Would increased expression of ACE2 or recombinant ACE2 compensate for COVID-19 infection?

  • Jack F.W. says:

    I ended up in ICU three days after my second shot (Moderna), my blood sugar spiked @ 1272 and I was diagnosed with Acute Diabetes. No history of Diabetes in my family nor any related Glucose issues in my medical profiles. I am a firm believer the vaccine was the culprit!

  • Rick P says:

    This message is a question I am posing to anyone who doesn’t have diabetes but has family who does and is therefore predisposed to developing diabetes. After you have received the vaccine, do you think that your symptoms for diabetes accelerated to the point where you are now with diabetes whereas prior to the vaccine you were not? Just want to open a dialogue about this since I haven’t seen any posts related. For me, it seems that the shot triggered something in my body to now experience Diabetes Stiff Hand Syndrome, this happened the morning after receiving the shot.

  • Mauricio Speranza says:

    Any virus or cold can trigger anti-bodys to attack the cells that produce insulin in people that have the autoimmune gene. That is primarily with Type 1 diabetes. Is it possible that Covid-19 can do this, absolutely but not anymore than any other cold or virus. Stop the fear mongering.

  • Eileen S. says:

    The past four+ months I have had long COVID symptoms and it may have been triggered by the Pfizer vaccines. My heart,liver, thyroid and pancreas were all affected. I’m on a blood thinner because my inflammatory markers were persistently elevated. I’m checking my glucose levels now as well. I was hoping this would be temporary and would resolve with time-I think I am wrong. Thank you to all the medical researchers studying this plague.

  • Joseph E Loyd says:

    I wonder how the cells that express spike protein, as a result of vaccination, are regarded by the white cells that destroy invaders. Would they be attacked and destroyed, too?

  • LDye says:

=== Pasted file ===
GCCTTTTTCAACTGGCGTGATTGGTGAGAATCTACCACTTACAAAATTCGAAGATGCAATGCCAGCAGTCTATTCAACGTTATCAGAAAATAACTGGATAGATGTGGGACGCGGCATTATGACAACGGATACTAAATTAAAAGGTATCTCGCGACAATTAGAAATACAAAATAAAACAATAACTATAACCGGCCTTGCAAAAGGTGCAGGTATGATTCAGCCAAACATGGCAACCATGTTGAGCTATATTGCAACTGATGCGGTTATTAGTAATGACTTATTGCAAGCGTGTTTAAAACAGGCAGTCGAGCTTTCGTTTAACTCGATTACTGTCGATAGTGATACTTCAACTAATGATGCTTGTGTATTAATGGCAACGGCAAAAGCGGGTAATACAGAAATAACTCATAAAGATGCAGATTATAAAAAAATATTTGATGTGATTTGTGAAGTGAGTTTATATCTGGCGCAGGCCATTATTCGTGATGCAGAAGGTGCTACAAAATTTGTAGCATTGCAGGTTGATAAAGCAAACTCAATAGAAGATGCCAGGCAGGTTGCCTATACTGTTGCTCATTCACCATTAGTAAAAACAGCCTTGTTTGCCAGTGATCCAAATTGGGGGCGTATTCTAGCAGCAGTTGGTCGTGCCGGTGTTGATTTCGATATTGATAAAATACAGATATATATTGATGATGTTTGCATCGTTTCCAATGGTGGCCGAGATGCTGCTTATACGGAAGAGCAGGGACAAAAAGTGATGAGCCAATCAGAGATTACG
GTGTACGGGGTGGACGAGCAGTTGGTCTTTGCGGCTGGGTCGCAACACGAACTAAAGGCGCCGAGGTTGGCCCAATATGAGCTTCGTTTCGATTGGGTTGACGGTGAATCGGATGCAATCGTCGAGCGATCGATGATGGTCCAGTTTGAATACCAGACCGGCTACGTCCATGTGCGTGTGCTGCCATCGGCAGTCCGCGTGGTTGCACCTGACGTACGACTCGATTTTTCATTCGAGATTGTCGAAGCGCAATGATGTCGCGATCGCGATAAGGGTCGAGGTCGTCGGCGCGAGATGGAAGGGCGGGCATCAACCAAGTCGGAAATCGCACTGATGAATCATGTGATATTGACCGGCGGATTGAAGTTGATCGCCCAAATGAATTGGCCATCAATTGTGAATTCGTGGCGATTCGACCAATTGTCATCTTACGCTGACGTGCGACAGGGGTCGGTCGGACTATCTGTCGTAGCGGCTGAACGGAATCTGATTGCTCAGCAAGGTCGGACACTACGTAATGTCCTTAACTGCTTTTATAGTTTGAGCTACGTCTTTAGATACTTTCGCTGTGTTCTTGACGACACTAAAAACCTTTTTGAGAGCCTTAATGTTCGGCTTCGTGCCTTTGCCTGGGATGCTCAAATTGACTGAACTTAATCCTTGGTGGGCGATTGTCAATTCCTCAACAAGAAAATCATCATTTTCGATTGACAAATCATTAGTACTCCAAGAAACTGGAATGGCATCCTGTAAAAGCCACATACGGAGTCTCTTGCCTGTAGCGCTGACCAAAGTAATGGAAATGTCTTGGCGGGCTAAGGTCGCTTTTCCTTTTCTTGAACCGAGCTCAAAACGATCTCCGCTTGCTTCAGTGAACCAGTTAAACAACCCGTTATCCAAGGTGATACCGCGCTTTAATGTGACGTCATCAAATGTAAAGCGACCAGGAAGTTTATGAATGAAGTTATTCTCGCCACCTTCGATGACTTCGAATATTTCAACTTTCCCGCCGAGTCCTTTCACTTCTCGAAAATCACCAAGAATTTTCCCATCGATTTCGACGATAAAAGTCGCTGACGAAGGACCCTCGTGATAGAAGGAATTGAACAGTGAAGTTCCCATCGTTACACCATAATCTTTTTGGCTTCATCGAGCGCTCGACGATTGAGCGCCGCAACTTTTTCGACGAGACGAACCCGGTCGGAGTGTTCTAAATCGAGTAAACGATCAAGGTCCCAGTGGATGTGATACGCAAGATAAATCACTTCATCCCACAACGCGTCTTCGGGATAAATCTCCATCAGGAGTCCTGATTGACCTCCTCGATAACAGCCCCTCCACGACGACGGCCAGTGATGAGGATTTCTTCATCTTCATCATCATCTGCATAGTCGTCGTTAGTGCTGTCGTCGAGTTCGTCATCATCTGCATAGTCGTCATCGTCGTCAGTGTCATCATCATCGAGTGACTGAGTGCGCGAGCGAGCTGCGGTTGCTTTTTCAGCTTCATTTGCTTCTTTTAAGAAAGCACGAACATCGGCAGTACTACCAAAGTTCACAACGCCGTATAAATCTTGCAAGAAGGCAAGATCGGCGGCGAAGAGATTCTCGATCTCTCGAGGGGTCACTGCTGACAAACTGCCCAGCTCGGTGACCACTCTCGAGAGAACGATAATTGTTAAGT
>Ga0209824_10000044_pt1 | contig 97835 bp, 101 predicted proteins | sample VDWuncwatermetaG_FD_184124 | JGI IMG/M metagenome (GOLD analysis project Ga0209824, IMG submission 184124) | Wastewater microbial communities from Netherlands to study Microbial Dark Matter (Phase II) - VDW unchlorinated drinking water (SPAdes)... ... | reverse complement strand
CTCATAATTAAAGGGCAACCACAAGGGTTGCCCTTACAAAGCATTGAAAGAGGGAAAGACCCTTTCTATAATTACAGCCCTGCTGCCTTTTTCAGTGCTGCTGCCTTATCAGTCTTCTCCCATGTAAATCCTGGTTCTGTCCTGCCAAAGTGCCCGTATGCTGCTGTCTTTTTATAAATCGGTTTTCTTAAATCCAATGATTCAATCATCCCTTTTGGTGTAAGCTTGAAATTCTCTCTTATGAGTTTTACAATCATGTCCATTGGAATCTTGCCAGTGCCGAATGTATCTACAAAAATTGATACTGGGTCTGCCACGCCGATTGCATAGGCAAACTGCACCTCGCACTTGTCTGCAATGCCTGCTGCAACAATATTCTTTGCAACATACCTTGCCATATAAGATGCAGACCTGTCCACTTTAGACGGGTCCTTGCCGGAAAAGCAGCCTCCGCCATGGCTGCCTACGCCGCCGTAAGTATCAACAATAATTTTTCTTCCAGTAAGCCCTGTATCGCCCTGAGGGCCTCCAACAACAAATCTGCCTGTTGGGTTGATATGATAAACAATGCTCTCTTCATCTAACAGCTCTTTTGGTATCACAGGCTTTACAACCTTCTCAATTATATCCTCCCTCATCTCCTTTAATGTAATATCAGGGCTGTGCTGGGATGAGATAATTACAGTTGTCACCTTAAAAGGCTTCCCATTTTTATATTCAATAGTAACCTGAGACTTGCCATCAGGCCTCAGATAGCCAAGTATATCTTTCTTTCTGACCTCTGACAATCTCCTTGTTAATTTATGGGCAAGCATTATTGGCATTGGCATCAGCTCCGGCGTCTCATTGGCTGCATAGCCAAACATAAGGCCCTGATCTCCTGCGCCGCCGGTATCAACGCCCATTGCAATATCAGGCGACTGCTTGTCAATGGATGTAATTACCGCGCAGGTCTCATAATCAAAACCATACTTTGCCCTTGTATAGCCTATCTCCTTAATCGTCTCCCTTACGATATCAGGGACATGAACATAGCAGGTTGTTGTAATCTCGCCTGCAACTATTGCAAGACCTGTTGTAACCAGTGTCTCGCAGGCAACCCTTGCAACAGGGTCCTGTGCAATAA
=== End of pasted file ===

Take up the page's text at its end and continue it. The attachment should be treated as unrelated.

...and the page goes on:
I haven’t read all of the research, but I’m aware of the concern for COVID related diabetes. In the course of your research was any thought given to the massive doses and combination of drugs used to treat hospitalized SARS-COV2 patients? What percentage of patients studied were hospitalized & what were the treatment commonalities?

  • BKC says:

    Thanks! Very interestingly written is both research and the effect of beta cell infection. In addition to losing beta cells, infection also changes the fate of the surviving cells. The real effects of beta cell infections have not yet been proven. Anything that could potentially exacerbate insulin deficiency and raise blood glucose levels. So it is important to remind yourself once again of the need for protection against Covid-19. You need to adhere to the mask regime, self-isolation and many more protection instructions.

  • Lisa says:

    I hope this reasearch will drive additional studies into the role of viruses in triggering Type I diabetes. My son has had Type I for a decade and he was diagnosed after a viral illness. I have always thought there was a connection.

  • VG says:

    I’m a Covid long hauler and never had an issue with insulin resistance or diabetes. Recently bloodwork reveals elevated BS and elevated HgBA1C. I’ve had 5 hyperbaric oxygen treatments in addition to IV Vitamin C and glutathione. Any thoughts as to HBOT and improvement of beta cell function?

  • Iliass says:

    Great info ! I absolutely love this content about how COVID-19 can lead to diabetes . . .